On November 19, 1946, Cabinet Ministers decided after a nine hours’ discussion to recommend to the Labor Caucus that Australia should ratify the Bretton Woods Agreements. Mr Chifley, then the Labor Prime Minister, led the move for ratification, but the Caucus by a narrow margin decided to defer their decision pending consideration by a special interstate A.L.P. Conference. The latter was never held and the Caucus was finally persuaded by the Media and by lobbyists both local and foreign to act in favour of the agreements. On March 20, 1947 the International Monetary Agreements Bill, formally ratifying the Bretton Woods Agreements, was passed by the House of Representatives after a perfunctory debate. The voting was 55 for and 5 against. The Bill passed the Senate on March 25, 1947 and became Law. It is difficult to give satisfactory reasons for the actions of the Chifley Administration and the Australian Labor Party.
There was a universal desire to form some sort of world-wide organisation which might possibly result in a well-functioning peaceful world. There is a great deal of evidence that the “One-world” global carrot, consistently dangled before the donkey’s nose, was of great use in sending the donkey down the road that international finance desired it to travel. On August 6, 1947, Australia, in the person of Mr Makin, signed the articles of the International Monetary Fund and the International Bank at Washington, U.S.A. She was the forty-fifth victim.
From then on, the operation of what was the Peoples’ Bank was gradually undermined until today it is just a private corporation. It is no longer a Peoples’ Bank. The Commonwealth Bank gradually assumed the role of a Central Bank and in 1959 this role ended with the introduction of the Reserve Bank Act of 1959 which saw the establishment of The Reserve Bank.
This last action virtually brought about the demise of the Commonwealth Bank as the Peoples’ Bank and a further nail was put into the coffin when the Commonwealth Government decided to sell off part of the Commonwealth Bank. The Prospectus was dated 5 July, 1991. It was issued on that day and was also lodged with and registered by the Australian Securities Commission on the same day. This was preceded by The Commonwealth Banks Restructuring Act 1990, which, among other things amended the 1959 Act to provide for the conversion of the Commonwealth Bank into a public company.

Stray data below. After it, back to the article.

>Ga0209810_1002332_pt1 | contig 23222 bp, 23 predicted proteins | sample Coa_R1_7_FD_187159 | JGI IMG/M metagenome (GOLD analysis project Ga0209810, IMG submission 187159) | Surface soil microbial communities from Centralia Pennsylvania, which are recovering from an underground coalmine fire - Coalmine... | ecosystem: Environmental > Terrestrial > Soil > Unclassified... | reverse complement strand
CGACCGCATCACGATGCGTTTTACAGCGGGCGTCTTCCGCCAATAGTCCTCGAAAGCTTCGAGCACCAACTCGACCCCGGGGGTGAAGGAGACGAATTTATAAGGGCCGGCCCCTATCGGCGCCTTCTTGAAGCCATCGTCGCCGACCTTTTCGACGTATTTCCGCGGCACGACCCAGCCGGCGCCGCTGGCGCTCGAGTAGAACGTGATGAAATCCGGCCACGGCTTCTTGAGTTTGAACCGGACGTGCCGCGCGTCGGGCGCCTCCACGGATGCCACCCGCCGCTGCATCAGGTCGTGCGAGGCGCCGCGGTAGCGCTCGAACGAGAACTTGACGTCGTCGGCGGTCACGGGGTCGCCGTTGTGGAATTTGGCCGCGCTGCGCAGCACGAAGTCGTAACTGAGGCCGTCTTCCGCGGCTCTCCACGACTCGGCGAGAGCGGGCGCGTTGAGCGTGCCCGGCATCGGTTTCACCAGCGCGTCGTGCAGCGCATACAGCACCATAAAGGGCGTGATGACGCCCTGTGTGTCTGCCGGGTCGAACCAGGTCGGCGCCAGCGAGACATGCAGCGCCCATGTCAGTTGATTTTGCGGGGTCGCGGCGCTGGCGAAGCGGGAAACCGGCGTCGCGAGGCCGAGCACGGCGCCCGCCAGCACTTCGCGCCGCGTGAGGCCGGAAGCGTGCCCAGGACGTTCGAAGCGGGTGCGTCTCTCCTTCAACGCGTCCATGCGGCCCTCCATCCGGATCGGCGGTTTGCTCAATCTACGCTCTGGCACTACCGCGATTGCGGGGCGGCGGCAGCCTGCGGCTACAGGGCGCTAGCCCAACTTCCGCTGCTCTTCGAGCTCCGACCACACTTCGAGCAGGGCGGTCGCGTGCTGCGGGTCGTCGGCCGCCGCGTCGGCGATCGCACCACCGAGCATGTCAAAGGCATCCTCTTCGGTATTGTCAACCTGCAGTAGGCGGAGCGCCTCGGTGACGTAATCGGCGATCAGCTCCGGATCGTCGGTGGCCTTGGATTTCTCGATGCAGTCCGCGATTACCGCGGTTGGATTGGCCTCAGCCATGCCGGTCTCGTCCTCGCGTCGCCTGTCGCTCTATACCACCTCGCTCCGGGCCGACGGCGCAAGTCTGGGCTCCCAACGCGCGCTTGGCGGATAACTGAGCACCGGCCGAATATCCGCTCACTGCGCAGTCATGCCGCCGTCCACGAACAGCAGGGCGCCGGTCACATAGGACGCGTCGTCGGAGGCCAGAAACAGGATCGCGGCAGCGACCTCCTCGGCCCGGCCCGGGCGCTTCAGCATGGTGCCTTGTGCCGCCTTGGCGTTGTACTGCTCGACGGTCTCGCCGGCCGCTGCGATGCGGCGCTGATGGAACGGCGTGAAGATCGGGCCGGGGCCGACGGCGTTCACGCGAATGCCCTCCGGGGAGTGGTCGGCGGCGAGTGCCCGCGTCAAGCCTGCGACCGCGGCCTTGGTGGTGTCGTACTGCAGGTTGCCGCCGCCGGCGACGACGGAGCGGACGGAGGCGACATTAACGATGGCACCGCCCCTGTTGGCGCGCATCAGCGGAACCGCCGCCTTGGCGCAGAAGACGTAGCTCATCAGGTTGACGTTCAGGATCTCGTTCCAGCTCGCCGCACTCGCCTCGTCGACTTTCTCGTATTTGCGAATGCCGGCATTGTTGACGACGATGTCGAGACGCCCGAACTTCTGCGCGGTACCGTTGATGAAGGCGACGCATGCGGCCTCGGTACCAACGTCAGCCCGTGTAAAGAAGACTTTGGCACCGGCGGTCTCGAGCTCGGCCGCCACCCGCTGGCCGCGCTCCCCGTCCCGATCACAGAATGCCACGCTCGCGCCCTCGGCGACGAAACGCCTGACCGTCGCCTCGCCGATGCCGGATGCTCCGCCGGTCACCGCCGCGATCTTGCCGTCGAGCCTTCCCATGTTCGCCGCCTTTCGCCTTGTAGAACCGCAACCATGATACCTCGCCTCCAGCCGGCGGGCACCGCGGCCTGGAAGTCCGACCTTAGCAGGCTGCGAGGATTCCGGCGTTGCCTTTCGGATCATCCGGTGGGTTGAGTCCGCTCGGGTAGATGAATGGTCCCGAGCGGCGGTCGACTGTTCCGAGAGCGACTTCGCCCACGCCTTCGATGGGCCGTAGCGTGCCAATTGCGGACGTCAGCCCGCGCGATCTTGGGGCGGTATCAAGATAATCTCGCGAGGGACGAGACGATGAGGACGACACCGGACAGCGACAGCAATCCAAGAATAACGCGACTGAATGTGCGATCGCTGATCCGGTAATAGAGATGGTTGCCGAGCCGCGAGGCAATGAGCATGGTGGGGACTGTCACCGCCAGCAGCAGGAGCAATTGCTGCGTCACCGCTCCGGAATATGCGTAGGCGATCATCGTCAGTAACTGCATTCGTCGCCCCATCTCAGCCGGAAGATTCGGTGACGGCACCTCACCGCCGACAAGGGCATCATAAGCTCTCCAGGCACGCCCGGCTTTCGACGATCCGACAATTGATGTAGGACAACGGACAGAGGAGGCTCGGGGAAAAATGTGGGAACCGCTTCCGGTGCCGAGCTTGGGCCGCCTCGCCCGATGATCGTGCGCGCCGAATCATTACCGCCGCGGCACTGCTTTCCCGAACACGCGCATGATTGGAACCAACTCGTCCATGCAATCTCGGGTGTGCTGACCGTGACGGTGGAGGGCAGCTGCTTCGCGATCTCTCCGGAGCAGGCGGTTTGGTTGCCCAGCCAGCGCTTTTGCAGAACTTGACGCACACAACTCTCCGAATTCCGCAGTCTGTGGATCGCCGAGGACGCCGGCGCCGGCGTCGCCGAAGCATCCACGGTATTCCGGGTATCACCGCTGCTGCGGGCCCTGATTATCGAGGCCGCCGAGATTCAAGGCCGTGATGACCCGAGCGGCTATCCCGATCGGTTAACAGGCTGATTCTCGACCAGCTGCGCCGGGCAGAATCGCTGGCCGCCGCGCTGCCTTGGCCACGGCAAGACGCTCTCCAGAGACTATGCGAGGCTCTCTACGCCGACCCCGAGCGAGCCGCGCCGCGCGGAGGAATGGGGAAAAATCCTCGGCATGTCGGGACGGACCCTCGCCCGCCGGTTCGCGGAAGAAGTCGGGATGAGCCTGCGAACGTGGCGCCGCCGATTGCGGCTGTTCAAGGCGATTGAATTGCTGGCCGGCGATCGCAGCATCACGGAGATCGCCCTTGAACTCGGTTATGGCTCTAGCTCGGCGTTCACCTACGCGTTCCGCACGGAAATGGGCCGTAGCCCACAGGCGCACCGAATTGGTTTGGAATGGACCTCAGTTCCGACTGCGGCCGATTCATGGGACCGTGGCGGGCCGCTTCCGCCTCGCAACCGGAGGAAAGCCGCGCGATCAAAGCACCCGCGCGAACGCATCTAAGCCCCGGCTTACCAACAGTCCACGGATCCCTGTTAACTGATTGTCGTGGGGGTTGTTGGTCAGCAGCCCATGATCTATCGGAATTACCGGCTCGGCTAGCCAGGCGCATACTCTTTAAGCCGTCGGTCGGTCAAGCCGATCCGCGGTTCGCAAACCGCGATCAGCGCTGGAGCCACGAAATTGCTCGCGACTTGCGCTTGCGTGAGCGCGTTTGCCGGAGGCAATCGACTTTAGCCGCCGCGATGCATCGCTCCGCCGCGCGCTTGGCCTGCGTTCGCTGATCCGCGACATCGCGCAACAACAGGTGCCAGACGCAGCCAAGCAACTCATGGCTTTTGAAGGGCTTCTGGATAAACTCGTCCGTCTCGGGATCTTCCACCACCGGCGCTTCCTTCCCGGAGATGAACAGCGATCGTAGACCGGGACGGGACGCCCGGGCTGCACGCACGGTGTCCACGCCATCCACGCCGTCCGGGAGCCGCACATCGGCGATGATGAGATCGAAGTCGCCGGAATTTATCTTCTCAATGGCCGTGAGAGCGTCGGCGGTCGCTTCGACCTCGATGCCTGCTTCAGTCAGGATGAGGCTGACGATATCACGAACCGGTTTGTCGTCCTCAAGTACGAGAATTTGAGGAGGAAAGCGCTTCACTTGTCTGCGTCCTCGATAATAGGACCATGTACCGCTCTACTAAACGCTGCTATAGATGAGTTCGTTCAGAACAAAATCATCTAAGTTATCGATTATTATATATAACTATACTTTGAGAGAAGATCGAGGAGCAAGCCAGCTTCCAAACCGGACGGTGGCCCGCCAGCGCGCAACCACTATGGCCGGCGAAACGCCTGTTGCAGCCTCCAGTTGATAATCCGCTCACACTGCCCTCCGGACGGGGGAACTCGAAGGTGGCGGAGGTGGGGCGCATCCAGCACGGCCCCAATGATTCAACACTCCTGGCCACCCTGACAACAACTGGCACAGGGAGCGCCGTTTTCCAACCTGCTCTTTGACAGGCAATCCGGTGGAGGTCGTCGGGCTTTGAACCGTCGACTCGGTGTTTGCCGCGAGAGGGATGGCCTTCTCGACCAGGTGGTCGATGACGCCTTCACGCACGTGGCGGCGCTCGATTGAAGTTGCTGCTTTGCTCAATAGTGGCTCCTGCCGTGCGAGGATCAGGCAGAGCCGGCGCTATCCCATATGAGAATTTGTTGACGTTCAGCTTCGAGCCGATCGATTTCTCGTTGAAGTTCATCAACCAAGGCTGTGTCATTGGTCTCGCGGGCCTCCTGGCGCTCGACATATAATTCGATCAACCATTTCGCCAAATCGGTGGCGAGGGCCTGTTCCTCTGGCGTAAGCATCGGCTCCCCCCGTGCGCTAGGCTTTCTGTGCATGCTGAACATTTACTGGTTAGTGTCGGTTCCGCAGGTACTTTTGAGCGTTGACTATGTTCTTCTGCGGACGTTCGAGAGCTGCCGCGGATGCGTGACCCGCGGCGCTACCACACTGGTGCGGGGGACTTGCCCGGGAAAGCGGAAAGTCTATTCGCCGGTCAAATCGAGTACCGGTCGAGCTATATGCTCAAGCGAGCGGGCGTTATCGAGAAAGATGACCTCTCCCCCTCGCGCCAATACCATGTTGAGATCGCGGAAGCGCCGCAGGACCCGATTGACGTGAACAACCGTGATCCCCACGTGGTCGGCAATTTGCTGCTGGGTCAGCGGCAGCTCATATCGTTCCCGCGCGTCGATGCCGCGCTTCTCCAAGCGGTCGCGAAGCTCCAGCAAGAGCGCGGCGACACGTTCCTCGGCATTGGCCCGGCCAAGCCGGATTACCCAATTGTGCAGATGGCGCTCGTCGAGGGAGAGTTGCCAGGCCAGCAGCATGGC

Experience shows that all such reassurances were completely worthless. By 1996, the original 100% ownership of Australia’s Peoples’ Bank by the people of Australia as a whole had passed through stages of 70%, then 50.1% and finally grounded to zero. The word Privatisation is derived from the Latin privare which means to deprive. With the death and burial of their Commonwealth Bank, the citizens of Australia were deprived of their patrimony. They no longer possessed a common wealth. The latter had become the private wealth of greedy individual financial investors and exploiters.
In February 1948, in his preface to the twelfth edition of his booklet The Story of the Commonwealth Bank, D.J. Amos wrote, “In the present (twelfth) edition, the story is brought to its final conclusion, in the surrender by Australia of its control over its own currency to the International Monetary Fund and Bank. In future (the Commonwealth Bank being again reduced to servitude) these two great foreign institutions will be free to deal with our people and our living standards as they see fit”.
As we know, that was not the final conclusion but only the beginning of it. The stage had been set for complete foreign control, but the dismantling of the Commonwealth Bank had to be effected first.
Here virtually ends the saga of the Peoples’ common wealth Bank. In 1960, the Reserve Bank took over the role of Central Bank from the Commonwealth Bank. Like other trading banks, the Commonwealth Bank is today completely privatised and subject to Reserve Bank controls. The Federal Government could direct the Reserve Bank to adopt a completely different policy to that which results in ever-escalating debt, crushing taxation and insidious inflation. For example, interest rates could be reduced to the point where they were sufficient to meet the administration costs of creating and administering credit. New money could be made available as a credit, instead of debt, for financing consumer discounts as a major part of an anti-inflation policy.